If you battle driving in slippery, snowy winter conditions, a set of snow tires can be a big help. Just know they will cost you. Snow tire sets commonly cost more than $600—and sometimes much higher than that.
Fortunately, there are alternatives if you’re looking for something less expensive or you just don’t need a full set of snow tires. Below are some of the more popular options out there. Before you invest in any one, it’s important to review the laws in your local area. Some alternatives–like chains–may be prohibited.
- Studded tires: Studded tires are fitted with lightweight metal studs. Studded tires are more adept at gaining traction on ice, yet not as efficient in traversing snow unless the snow is hard-packed. Consider the winter driving conditions you most often face to determine if studded tires are right for you. Also know that studded tires are similar in price to snow tires.
- Tire chains: Metal chains wrapped across tires can provide additional traction. However, many states have outlawed chains because of the damage they do to roads. The speed at which you drive is important when considering chains as well. Chain makers commonly warn against exceeding certain speed limits—which can be as low as 30 miles per hour. If you’re considering chains, first make sure they are legal in your area. Then make sure you understand their recommended speed limit and whether that that limit will work with your driving style. Tire chains are typically a fraction of the cost of snow tires.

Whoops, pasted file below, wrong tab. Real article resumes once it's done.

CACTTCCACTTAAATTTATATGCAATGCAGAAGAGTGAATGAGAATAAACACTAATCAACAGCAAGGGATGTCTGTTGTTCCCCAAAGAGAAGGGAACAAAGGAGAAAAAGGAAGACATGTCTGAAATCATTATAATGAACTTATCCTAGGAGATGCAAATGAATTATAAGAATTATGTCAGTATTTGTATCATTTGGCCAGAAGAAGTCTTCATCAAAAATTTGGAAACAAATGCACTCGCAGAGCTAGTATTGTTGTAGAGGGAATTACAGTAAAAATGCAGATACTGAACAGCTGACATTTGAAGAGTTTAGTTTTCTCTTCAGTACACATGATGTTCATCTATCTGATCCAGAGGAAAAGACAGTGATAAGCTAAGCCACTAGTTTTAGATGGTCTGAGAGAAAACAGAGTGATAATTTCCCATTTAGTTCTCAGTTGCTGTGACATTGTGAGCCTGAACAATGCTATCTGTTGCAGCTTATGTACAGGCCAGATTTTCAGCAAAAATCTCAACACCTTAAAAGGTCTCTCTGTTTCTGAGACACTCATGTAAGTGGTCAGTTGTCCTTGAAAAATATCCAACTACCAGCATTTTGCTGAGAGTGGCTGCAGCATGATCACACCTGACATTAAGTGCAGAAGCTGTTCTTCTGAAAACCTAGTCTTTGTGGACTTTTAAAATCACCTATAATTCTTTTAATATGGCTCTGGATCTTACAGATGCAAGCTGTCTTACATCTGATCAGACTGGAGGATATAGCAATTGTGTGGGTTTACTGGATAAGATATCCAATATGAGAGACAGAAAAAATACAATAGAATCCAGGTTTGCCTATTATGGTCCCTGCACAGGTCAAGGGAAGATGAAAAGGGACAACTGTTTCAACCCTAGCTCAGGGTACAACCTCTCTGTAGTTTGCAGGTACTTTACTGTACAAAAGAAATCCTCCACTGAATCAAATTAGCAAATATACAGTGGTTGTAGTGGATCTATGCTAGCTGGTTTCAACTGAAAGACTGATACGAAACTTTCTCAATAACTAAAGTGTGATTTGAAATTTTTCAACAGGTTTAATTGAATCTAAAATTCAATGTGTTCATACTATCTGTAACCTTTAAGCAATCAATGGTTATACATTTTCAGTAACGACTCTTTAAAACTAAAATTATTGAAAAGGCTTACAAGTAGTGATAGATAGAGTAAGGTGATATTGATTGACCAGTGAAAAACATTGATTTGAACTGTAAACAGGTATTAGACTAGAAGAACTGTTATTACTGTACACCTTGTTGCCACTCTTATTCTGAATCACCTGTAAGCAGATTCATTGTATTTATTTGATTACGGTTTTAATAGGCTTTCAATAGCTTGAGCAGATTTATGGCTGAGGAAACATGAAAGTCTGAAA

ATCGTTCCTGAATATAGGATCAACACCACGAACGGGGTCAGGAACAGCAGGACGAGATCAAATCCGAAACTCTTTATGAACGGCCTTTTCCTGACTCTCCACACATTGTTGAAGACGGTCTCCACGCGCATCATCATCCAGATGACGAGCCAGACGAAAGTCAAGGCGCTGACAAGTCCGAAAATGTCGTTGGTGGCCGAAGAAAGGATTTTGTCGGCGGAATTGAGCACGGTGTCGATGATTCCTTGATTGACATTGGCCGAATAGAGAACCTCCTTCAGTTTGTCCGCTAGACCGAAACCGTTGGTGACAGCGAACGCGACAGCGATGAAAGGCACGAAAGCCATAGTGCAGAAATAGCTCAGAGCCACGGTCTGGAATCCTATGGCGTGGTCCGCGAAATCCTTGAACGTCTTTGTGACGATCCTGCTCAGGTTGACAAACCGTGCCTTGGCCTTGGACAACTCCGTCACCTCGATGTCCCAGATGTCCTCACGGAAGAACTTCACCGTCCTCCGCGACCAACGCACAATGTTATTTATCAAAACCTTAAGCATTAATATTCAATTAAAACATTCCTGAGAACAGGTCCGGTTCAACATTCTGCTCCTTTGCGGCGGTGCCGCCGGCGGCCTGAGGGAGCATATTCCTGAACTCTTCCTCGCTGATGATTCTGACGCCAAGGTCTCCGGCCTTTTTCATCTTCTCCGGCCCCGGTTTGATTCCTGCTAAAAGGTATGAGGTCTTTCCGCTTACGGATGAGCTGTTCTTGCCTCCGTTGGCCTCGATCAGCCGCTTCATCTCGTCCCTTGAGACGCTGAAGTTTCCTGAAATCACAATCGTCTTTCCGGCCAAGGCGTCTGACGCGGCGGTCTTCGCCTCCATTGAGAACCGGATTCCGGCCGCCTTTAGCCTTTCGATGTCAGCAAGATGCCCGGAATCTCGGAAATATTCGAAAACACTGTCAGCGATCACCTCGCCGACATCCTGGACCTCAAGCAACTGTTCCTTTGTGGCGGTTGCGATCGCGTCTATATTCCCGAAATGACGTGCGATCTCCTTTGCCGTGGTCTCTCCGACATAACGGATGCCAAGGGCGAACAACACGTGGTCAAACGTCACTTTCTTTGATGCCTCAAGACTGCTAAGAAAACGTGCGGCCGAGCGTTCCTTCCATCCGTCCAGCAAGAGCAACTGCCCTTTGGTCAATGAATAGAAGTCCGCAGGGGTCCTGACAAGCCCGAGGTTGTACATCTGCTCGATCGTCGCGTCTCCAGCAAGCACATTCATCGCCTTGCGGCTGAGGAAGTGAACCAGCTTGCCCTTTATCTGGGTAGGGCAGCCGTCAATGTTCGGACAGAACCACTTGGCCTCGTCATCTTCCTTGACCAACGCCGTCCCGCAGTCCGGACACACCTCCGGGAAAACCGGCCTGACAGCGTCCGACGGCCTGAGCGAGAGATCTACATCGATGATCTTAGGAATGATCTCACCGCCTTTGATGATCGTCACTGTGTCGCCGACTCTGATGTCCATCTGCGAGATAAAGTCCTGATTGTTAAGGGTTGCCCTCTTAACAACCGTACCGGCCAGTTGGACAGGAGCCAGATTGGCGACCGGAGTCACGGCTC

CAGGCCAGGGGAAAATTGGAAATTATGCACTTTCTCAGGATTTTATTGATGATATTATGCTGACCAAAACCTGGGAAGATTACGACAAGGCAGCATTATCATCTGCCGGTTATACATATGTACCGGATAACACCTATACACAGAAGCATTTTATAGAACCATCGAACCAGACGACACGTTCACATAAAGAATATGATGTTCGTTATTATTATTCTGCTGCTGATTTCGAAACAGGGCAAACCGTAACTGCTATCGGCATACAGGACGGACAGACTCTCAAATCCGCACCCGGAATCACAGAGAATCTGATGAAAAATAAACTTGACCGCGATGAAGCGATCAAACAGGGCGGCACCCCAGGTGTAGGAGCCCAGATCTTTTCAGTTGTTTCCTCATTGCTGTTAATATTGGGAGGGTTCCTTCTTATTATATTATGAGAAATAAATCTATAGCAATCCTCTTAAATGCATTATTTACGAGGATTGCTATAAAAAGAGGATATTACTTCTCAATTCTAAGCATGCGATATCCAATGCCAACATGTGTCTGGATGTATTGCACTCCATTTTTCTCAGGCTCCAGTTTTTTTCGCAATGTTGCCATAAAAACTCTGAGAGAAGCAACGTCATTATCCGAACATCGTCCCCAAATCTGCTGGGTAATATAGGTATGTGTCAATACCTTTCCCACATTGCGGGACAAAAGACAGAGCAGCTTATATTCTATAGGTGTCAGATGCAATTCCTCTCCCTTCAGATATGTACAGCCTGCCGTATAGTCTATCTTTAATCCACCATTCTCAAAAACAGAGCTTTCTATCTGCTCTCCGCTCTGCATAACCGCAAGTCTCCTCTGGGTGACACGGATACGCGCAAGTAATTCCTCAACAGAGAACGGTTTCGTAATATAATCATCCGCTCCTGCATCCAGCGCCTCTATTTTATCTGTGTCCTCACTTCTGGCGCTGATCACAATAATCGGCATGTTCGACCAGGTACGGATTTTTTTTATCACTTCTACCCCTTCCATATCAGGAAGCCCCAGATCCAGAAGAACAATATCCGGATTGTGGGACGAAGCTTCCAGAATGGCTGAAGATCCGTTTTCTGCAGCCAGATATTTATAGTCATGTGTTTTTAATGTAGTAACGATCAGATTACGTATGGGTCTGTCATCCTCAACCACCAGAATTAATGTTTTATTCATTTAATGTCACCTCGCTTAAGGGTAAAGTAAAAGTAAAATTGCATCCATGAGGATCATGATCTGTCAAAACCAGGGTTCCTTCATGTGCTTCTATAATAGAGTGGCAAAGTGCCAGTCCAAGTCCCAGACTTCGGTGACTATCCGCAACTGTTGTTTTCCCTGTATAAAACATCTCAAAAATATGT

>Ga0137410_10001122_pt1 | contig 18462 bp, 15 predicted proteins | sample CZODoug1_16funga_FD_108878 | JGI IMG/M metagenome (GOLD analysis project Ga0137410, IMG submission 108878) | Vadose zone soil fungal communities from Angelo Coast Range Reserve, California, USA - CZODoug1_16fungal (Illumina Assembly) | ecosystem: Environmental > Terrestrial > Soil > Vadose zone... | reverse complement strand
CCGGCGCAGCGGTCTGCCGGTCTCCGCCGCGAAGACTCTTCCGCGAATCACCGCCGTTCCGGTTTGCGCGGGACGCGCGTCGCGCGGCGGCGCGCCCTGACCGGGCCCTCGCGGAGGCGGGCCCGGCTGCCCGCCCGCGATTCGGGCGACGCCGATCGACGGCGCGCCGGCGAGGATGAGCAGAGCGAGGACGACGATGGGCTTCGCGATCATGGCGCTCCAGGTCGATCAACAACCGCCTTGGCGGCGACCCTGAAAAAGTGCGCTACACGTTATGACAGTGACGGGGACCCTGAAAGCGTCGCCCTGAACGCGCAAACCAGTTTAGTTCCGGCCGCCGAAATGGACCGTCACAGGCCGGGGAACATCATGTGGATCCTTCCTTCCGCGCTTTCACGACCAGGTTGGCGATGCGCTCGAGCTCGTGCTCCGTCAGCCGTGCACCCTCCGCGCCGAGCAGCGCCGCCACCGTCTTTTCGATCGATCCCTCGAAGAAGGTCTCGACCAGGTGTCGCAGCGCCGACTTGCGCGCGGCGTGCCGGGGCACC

- Snow socks: As an alternative to chains, reusable snow socks pull over the wheel like a pillow cover to form a tight fit once they are strapped down. The socks get their grip from specially designed textiles and from the friction the spinning wheel causes. Snow socks exist for everything from buses to Beetles, making them a versatile option. Snow socks typically cost about half as much as snow tires.
The options listed above are three of the more popular winter traction alternatives to snow tires. Before purchasing any of them, make sure the option is legal in your state or region and that it is compatible with your vehicle’s make and model.
Still going the snow tire route? Then learn five important snow tire tips in the next and final post.